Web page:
Roy Heath’s greatest strength as a fiction writer is in his characterization. He creates characters who seem to be real people. In The Shadow Bride, he tells his story from many different viewpoints, including those of Mrs. Singh, Betta, Betta’s wife Meena, Rani, Lahti, Sukrum, the Pujaree, and several others. He displays adroit craftsmanship in constructing scenes in which different characters are paired for purposes of contrast. Almost every character will interact at some point in the story with every other character, and the interactions are always appropriate to what is known of their personalities and motivations.
Heath writes good dialogue that suggests the intellectual, educational, and moral level of his characters; he never uses dialogue in a heavy-handed manner for the purpose of conveying plot information to readers. Like real people, Heath’s characters do not always say what they think and feel because they do not always know what they are thinking and feeling. Moreover, they often have reasons to conceal their true thoughts or feelings.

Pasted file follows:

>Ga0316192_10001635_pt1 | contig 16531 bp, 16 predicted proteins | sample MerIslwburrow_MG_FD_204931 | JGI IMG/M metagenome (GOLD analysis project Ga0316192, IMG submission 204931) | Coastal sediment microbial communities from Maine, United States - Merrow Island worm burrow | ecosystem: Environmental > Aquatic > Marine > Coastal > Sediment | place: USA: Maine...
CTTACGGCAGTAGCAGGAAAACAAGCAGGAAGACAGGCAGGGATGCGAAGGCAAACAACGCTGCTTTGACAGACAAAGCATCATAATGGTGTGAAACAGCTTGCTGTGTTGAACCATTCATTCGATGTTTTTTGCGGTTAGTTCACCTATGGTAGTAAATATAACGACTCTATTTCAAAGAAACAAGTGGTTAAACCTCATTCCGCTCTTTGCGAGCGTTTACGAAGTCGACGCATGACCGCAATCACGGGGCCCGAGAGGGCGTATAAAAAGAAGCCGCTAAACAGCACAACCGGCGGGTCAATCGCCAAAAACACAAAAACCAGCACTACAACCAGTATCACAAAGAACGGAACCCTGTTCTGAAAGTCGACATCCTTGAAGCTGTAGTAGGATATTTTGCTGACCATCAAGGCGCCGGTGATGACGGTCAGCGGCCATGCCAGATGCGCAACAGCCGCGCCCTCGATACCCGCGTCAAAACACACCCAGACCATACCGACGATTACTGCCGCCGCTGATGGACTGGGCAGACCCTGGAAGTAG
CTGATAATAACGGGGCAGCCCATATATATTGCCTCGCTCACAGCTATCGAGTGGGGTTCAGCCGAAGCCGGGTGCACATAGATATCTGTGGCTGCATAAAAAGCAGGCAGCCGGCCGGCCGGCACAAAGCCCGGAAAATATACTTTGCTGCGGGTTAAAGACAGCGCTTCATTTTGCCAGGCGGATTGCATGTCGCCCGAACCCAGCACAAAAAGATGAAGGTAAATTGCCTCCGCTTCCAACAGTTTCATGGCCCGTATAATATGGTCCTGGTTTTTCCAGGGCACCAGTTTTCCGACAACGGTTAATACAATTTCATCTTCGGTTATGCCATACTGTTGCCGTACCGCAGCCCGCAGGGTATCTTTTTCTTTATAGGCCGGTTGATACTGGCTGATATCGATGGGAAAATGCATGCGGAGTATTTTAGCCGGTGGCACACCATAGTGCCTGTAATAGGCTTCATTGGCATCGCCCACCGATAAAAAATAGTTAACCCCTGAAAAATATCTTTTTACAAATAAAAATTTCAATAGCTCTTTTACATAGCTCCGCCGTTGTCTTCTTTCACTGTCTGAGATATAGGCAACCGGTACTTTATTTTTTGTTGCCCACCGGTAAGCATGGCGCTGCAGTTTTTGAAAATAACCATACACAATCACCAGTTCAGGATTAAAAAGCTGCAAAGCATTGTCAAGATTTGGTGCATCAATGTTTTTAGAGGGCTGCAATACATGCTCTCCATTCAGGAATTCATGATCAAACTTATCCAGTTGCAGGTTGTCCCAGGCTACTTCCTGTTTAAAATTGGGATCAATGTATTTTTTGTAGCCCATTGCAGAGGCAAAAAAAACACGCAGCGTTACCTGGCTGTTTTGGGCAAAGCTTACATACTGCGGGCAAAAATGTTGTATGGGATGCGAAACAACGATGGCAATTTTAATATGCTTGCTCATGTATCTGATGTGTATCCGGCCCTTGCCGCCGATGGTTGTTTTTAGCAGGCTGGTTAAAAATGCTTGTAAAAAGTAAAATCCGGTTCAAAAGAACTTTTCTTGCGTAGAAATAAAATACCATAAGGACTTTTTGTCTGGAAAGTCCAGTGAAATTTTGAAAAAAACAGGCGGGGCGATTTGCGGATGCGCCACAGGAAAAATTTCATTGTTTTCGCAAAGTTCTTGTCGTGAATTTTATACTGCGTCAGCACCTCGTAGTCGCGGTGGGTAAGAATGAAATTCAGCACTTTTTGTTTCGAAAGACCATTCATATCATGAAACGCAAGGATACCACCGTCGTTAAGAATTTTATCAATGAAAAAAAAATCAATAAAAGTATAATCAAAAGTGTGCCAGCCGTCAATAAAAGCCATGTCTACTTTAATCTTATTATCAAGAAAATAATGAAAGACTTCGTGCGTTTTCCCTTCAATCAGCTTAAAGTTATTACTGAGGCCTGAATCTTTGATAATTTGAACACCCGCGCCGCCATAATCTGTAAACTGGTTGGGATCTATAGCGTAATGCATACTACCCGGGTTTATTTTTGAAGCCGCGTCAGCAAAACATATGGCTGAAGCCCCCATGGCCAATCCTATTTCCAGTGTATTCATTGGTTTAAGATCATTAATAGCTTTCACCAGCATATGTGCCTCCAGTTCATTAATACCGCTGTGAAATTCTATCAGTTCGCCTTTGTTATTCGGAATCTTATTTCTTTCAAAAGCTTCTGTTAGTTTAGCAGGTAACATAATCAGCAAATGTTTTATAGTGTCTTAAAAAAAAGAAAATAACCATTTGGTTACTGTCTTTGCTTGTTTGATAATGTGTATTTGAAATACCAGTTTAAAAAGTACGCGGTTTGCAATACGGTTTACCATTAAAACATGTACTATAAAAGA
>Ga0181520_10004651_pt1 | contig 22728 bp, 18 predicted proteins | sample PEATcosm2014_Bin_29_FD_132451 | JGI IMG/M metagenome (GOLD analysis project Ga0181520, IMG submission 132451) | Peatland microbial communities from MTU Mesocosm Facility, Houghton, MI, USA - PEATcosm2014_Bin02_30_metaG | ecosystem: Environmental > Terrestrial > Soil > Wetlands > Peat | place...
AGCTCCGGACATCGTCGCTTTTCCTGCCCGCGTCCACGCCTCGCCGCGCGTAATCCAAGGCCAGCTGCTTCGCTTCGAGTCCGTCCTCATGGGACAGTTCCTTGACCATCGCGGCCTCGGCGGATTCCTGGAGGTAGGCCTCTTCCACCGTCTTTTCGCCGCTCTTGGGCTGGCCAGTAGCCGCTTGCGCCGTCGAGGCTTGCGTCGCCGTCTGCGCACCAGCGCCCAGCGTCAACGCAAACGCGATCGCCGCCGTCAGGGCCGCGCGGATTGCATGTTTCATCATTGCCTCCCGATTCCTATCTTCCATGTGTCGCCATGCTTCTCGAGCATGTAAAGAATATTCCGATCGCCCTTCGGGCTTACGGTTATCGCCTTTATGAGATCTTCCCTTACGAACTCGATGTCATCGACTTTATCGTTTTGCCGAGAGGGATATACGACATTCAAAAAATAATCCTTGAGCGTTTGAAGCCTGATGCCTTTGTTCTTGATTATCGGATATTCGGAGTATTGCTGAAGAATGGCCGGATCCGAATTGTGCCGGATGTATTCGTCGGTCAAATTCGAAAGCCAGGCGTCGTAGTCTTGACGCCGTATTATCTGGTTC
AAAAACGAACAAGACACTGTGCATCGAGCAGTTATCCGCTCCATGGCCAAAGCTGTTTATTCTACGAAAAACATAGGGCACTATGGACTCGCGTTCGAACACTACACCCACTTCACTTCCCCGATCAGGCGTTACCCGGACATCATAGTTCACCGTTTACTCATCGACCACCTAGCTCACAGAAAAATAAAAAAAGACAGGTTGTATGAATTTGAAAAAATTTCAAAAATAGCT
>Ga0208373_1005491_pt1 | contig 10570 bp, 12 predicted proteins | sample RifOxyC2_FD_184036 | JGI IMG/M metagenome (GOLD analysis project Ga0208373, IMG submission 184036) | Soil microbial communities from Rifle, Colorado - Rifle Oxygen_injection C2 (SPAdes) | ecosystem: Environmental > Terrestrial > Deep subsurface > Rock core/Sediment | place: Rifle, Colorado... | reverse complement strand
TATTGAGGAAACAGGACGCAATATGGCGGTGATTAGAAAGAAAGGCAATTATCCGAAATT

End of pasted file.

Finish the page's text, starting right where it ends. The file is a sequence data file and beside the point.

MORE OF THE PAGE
Heath shares one quality with the world’s greatest creative writers: He is able to project himself into all of his characters. Betta reflects that there is something in himself of all the people he has encountered over a period of about ten years. It should be noted that Heath himself has obvious points in common with both Mrs. Singh and Betta. Like Mrs. Singh, Heath is an...
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